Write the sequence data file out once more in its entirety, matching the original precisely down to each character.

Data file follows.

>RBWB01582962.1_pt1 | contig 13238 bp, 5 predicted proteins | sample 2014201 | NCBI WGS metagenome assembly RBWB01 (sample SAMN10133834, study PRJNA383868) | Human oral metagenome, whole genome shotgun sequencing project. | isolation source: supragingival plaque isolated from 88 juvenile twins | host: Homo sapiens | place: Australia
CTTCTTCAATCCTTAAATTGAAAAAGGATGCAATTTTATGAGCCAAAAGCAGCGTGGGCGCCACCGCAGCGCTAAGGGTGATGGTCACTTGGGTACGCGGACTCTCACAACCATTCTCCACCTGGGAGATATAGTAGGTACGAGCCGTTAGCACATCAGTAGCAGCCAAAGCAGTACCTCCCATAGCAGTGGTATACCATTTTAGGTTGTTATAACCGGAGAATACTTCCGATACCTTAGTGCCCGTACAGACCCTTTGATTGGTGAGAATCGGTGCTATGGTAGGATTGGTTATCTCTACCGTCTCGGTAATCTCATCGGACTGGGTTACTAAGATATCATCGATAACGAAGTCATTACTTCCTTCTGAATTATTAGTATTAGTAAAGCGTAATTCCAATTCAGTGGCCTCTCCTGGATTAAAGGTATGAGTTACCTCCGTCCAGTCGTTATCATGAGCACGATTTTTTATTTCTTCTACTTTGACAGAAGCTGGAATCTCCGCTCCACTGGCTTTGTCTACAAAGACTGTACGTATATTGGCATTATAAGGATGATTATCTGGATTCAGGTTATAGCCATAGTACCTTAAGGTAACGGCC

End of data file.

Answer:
>RBWB01582962.1_pt1 | contig 13238 bp, 5 predicted proteins | sample 2014201 | NCBI WGS metagenome assembly RBWB01 (sample SAMN10133834, study PRJNA383868) | Human oral metagenome, whole genome shotgun sequencing project. | isolation source: supragingival plaque isolated from 88 juvenile twins | host: Homo sapiens | place: Australia
CTTCTTCAATCCTTAAATTGAAAAAGGATGCAATTTTATGAGCCAAAAGCAGCGTGGGCGCCACCGCAGCGCTAAGGGTGATGGTCACTTGGGTACGCGGACTCTCACAACCATTCTCCACCTGGGAGATATAGTAGGTACGAGCCGTTAGCACATCAGTAGCAGCCAAAGCAGTACCTCCCATAGCAGTGGTATACCATTTTAGGTTGTTATAACCGGAGAATACTTCCGATACCTTAGTGCCCGTACAGACCCTTTGATTGGTGAGAATCGGTGCTATGGTAGGATTGGTTATCTCTACCGTCTCGGTAATCTCATCGGACTGGGTTACTAAGATATCATCGATAACGAAGTCATTACTTCCTTCTGAATTATTAGTATTAGTAAAGCGTAATTCCAATTCAGTGGCCTCTCCTGGATTAAAGGTATGAGTTACCTCCGTCCAGTCGTTATCATGAGCACGATTTTTTATTTCTTCTACTTTGACAGAAGCTGGAATCTCCGCTCCACTGGCTTTGTCTACAAAGACTGTACGTATATTGGCATTATAAGGATGATTATCTGGATTCAGGTTATAGCCATAGTACCTTAAGGTAACGGCC